Editor’s Picks: United Colours of Independents

There are lots of exciting colours burning bright with the independent, one man band jewellers. Here are some jewels whose brilliant colours caught my eye.

Amanda Brighton Princess of the Woods agate ring set with tsavorite, amethyst and hot pink sapphires. £2,300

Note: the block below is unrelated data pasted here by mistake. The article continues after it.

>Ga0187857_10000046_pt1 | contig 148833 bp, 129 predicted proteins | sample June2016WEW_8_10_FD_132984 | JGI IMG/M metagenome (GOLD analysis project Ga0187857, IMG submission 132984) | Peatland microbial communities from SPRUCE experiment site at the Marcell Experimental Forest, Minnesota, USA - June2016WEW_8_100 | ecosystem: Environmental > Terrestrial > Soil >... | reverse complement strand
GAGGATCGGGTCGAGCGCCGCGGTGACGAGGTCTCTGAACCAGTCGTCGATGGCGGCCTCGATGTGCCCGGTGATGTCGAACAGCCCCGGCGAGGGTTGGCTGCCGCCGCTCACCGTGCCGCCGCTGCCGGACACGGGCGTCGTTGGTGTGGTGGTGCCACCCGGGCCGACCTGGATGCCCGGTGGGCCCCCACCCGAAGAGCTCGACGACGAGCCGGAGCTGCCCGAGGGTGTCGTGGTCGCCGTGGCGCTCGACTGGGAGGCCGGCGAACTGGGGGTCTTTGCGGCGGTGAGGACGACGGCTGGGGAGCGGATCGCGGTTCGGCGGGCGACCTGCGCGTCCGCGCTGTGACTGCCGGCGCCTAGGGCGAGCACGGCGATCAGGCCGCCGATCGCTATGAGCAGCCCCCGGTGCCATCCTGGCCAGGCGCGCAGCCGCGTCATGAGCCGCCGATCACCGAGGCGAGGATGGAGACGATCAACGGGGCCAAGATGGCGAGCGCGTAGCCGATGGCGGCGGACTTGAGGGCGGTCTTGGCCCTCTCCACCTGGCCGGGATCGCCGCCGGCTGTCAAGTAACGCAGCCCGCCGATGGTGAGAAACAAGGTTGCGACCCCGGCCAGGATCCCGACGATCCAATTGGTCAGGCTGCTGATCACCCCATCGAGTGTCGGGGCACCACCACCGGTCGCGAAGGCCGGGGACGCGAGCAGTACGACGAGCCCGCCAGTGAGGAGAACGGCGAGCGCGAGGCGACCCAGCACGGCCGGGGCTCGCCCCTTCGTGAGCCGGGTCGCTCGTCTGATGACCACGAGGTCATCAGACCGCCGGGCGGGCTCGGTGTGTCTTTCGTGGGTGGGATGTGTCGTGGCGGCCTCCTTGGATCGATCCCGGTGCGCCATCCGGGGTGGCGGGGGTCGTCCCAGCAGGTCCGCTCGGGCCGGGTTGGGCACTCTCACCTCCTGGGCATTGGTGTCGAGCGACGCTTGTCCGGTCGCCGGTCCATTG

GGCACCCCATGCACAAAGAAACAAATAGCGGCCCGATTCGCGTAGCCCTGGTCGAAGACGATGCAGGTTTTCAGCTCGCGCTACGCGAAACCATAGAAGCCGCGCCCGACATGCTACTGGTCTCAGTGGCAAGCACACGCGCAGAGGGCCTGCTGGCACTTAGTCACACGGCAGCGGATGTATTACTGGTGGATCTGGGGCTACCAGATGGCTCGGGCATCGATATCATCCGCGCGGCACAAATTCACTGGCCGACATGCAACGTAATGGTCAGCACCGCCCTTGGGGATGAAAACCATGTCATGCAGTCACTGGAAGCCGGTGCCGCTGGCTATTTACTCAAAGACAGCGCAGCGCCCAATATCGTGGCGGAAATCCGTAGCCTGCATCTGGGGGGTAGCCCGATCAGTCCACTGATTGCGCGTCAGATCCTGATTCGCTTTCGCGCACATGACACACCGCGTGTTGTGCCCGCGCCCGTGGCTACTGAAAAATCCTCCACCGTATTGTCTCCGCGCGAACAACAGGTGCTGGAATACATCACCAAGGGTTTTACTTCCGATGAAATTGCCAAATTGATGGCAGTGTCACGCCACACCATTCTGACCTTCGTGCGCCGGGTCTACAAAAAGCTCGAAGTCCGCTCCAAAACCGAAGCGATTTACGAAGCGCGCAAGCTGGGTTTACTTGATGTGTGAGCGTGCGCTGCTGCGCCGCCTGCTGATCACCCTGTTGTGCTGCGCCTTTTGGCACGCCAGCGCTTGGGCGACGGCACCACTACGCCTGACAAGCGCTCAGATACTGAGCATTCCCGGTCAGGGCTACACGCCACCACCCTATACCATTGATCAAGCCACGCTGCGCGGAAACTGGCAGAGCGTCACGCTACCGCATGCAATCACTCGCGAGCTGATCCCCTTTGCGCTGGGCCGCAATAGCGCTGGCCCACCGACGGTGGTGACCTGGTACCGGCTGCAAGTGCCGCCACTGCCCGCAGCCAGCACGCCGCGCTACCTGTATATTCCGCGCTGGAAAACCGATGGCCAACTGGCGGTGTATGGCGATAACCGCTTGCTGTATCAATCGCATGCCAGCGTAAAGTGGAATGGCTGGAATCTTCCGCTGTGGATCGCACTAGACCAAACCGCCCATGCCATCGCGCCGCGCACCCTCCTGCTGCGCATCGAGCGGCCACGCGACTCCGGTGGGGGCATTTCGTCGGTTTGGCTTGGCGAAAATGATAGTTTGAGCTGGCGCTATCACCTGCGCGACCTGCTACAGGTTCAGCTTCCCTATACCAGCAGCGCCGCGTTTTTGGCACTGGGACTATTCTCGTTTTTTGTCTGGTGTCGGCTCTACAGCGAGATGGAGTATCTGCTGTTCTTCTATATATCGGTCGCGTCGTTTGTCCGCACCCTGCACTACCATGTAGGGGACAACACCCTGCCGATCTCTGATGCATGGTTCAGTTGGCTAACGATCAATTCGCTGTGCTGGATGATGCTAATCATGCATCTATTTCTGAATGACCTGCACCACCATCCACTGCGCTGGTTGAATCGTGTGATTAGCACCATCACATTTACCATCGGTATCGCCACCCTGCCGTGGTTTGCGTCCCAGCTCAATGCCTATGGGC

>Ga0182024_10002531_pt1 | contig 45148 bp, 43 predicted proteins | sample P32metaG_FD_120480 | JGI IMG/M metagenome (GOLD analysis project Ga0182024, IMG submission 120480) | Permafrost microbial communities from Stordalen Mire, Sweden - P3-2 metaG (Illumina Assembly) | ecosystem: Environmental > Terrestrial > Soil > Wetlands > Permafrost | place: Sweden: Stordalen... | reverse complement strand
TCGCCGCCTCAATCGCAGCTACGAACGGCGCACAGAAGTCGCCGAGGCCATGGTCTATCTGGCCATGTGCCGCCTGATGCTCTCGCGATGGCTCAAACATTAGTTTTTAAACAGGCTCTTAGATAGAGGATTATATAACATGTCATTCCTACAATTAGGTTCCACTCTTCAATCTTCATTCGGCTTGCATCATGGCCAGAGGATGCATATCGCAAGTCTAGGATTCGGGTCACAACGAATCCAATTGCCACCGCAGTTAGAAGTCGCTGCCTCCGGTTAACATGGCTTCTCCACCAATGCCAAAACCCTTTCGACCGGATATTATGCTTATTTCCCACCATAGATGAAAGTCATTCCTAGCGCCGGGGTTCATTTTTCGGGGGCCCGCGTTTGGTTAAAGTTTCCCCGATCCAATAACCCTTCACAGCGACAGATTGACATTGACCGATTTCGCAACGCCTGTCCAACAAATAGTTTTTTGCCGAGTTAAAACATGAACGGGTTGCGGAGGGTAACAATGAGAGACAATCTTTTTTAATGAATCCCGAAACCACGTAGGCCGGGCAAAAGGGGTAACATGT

There are lots of exciting colours burning bright with the independent, one man band jewellers. Here are some jewels whose brilliant colours caught my eye. Going to a jewellery show with 150 different exhibitors requires a little forward planning. Otherwise the abundance of creativity, colour and styles can be a little overwhelming. So I hope to give you a hand by sharing with you what caught my eye on my visit Treasure before the doors were opened to the public. My first piece of advice is to give yourself plenty of time. Coming to an exhibition like this is not like going to say a Cartier or Tiffany boutique where a sales assistant will take you through the collections in a logical fashion. So take time to wonder round and let your eyes guide you as you establish what most tempts you. If you are anything like me, you will then want to talk to each jeweller, which could take hours on end, as they tend to be such a interesting people and generous with their time. Each one is utterly different and I find myself immersed in their stories before we even get on to talking about jewellery. And talking of stories, don't miss Aradia Nista's endangered species series and do ask her about the mice in the tennis ball. Its a great story. As one of the greatest advantages of Treasure is meeting the maker - and even discussing commissions-  take full advantage of this and take your time. I am naturally attracted to colour and have selected these pieces for their attractive and sometimes interesting use of hues. I was immediately drawn to Amanda Brighton's deliciously rich colour combinations set against the cool grey of agate from which the shanks of the rings are made.  SHO has made a big splash with colour and the Coin ring shown here is exhuberantly bubbling over with jungle greens,  amber yellows and deep pools of blue. Ornella Iannuzzi, whose works are very much inspired by nature, makes a homage to an incredible Ethiopian Wello opal burning with a crucible of colours in the Axum ring. Glaswegian Marianne Anderson takes details from ironwork to make these delightful Swirl earrings with a garnet drop. I like how Marianne uses the subtle glow of the rich-red garnet to highlight the sculptural form of earring: a well-tempered combination of form and colour. Regina Aradesian spoke to me about her Aradesi brand that uses skillful enamelling techniques to create deep pools of colour. I like the CAD pendant with its sinuous organic shapes and watery hues. Rina Tairo is a Finnish jeweller based in Brighton who has made an art of weaving gold into mesh. The richness of texture of the woven body of this ring offsets the gentle glow of the green prehnite stone. And for a bit of fun, how about  Lez Bazella's cute little frog pendant? His beady tsavorite eyes shine out from his diamond-decked body as he ambitiously attempts to climb up that little bit further. And I know this is a bit of an odd-one out, but I couldn't help including the textile bracelet by Tsai-Yoshikawa the Taiwanese artist who collaborates with Kimiya Yoshikawa in making spectacular light sculptures. I love the impact of the two tones and the freedom of proportions and shape that Tsai adopts in this talking piece. I hope that this preview helps you make the most of your visit to Treasure this weekend. But don't despair if you don't make it around all of the stands, the jewellers'  websites are all on the London Jewellery Week website and you can find them by clicking  here.  I am sure they would be glad to hear from you throughout the year.

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